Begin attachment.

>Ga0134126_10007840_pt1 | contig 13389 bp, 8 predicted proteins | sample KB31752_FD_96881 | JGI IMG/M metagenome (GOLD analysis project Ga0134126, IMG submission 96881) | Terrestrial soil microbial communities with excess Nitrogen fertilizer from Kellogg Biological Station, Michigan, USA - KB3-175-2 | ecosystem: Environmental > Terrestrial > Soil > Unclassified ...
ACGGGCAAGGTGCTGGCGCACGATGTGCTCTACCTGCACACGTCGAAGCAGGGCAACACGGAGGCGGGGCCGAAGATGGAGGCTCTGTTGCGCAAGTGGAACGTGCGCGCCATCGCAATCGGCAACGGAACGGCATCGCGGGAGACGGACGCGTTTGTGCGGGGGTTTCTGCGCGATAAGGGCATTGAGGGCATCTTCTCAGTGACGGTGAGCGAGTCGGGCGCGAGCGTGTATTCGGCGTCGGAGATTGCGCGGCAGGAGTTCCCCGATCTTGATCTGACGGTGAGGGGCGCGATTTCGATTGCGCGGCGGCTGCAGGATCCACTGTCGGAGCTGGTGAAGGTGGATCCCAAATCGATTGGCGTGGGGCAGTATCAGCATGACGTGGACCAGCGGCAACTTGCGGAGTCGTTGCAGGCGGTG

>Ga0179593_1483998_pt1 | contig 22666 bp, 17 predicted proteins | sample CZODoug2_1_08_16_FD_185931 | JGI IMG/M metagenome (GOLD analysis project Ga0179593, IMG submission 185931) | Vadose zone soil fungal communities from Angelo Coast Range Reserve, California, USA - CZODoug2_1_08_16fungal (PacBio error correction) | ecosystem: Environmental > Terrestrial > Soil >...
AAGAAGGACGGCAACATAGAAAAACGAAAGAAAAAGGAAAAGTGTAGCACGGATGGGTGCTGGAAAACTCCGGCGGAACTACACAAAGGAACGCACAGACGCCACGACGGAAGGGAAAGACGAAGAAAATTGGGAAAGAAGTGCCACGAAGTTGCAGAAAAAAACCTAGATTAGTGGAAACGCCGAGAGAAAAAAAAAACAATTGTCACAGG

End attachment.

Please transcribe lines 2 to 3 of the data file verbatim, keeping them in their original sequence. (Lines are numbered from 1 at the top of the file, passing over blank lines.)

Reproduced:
ACGGGCAAGGTGCTGGCGCACGATGTGCTCTACCTGCACACGTCGAAGCAGGGCAACACGGAGGCGGGGCCGAAGATGGAGGCTCTGTTGCGCAAGTGGAACGTGCGCGCCATCGCAATCGGCAACGGAACGGCATCGCGGGAGACGGACGCGTTTGTGCGGGGGTTTCTGCGCGATAAGGGCATTGAGGGCATCTTCTCAGTGACGGTGAGCGAGTCGGGCGCGAGCGTGTATTCGGCGTCGGAGATTGCGCGGCAGGAGTTCCCCGATCTTGATCTGACGGTGAGGGGCGCGATTTCGATTGCGCGGCGGCTGCAGGATCCACTGTCGGAGCTGGTGAAGGTGGATCCCAAATCGATTGGCGTGGGGCAGTATCAGCATGACGTGGACCAGCGGCAACTTGCGGAGTCGTTGCAGGCGGTG

>Ga0179593_1483998_pt1 | contig 22666 bp, 17 predicted proteins | sample CZODoug2_1_08_16_FD_185931 | JGI IMG/M metagenome (GOLD analysis project Ga0179593, IMG submission 185931) | Vadose zone soil fungal communities from Angelo Coast Range Reserve, California, USA - CZODoug2_1_08_16fungal (PacBio error correction) | ecosystem: Environmental > Terrestrial > Soil >...